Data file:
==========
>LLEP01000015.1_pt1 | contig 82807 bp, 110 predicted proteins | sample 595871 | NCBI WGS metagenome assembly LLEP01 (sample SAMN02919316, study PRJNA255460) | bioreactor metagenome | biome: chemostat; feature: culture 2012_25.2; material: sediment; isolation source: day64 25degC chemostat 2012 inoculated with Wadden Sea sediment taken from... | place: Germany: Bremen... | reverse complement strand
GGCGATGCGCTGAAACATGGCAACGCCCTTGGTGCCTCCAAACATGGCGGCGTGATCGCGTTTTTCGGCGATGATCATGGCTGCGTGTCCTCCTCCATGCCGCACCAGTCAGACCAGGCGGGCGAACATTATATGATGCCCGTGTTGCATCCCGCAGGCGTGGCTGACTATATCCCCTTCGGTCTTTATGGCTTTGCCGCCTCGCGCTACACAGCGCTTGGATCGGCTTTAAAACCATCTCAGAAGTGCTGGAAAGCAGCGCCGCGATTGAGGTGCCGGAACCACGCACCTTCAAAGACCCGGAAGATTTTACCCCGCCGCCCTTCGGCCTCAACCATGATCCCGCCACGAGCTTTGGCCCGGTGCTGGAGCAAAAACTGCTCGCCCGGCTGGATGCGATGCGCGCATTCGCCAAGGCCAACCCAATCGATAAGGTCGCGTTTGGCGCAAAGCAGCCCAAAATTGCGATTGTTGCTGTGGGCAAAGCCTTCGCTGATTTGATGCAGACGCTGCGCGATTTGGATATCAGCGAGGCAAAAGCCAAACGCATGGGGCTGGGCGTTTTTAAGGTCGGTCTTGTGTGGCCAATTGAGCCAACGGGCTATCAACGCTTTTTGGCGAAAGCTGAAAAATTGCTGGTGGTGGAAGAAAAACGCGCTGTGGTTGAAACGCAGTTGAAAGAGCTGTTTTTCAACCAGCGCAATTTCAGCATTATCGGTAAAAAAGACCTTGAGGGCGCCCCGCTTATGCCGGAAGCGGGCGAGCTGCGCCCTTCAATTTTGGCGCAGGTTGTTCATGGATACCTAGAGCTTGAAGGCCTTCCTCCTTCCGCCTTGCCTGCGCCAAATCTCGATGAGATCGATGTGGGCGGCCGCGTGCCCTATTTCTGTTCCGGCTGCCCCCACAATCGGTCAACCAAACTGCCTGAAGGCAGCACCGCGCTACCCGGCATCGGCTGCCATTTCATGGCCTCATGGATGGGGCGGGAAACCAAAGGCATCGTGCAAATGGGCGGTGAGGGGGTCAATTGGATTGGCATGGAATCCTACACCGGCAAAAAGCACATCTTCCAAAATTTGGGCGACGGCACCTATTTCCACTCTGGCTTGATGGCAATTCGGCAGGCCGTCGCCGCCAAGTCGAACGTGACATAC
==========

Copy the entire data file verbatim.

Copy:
>LLEP01000015.1_pt1 | contig 82807 bp, 110 predicted proteins | sample 595871 | NCBI WGS metagenome assembly LLEP01 (sample SAMN02919316, study PRJNA255460) | bioreactor metagenome | biome: chemostat; feature: culture 2012_25.2; material: sediment; isolation source: day64 25degC chemostat 2012 inoculated with Wadden Sea sediment taken from... | place: Germany: Bremen... | reverse complement strand
GGCGATGCGCTGAAACATGGCAACGCCCTTGGTGCCTCCAAACATGGCGGCGTGATCGCGTTTTTCGGCGATGATCATGGCTGCGTGTCCTCCTCCATGCCGCACCAGTCAGACCAGGCGGGCGAACATTATATGATGCCCGTGTTGCATCCCGCAGGCGTGGCTGACTATATCCCCTTCGGTCTTTATGGCTTTGCCGCCTCGCGCTACACAGCGCTTGGATCGGCTTTAAAACCATCTCAGAAGTGCTGGAAAGCAGCGCCGCGATTGAGGTGCCGGAACCACGCACCTTCAAAGACCCGGAAGATTTTACCCCGCCGCCCTTCGGCCTCAACCATGATCCCGCCACGAGCTTTGGCCCGGTGCTGGAGCAAAAACTGCTCGCCCGGCTGGATGCGATGCGCGCATTCGCCAAGGCCAACCCAATCGATAAGGTCGCGTTTGGCGCAAAGCAGCCCAAAATTGCGATTGTTGCTGTGGGCAAAGCCTTCGCTGATTTGATGCAGACGCTGCGCGATTTGGATATCAGCGAGGCAAAAGCCAAACGCATGGGGCTGGGCGTTTTTAAGGTCGGTCTTGTGTGGCCAATTGAGCCAACGGGCTATCAACGCTTTTTGGCGAAAGCTGAAAAATTGCTGGTGGTGGAAGAAAAACGCGCTGTGGTTGAAACGCAGTTGAAAGAGCTGTTTTTCAACCAGCGCAATTTCAGCATTATCGGTAAAAAAGACCTTGAGGGCGCCCCGCTTATGCCGGAAGCGGGCGAGCTGCGCCCTTCAATTTTGGCGCAGGTTGTTCATGGATACCTAGAGCTTGAAGGCCTTCCTCCTTCCGCCTTGCCTGCGCCAAATCTCGATGAGATCGATGTGGGCGGCCGCGTGCCCTATTTCTGTTCCGGCTGCCCCCACAATCGGTCAACCAAACTGCCTGAAGGCAGCACCGCGCTACCCGGCATCGGCTGCCATTTCATGGCCTCATGGATGGGGCGGGAAACCAAAGGCATCGTGCAAATGGGCGGTGAGGGGGTCAATTGGATTGGCATGGAATCCTACACCGGCAAAAAGCACATCTTCCAAAATTTGGGCGACGGCACCTATTTCCACTCTGGCTTGATGGCAATTCGGCAGGCCGTCGCCGCCAAGTCGAACGTGACATAC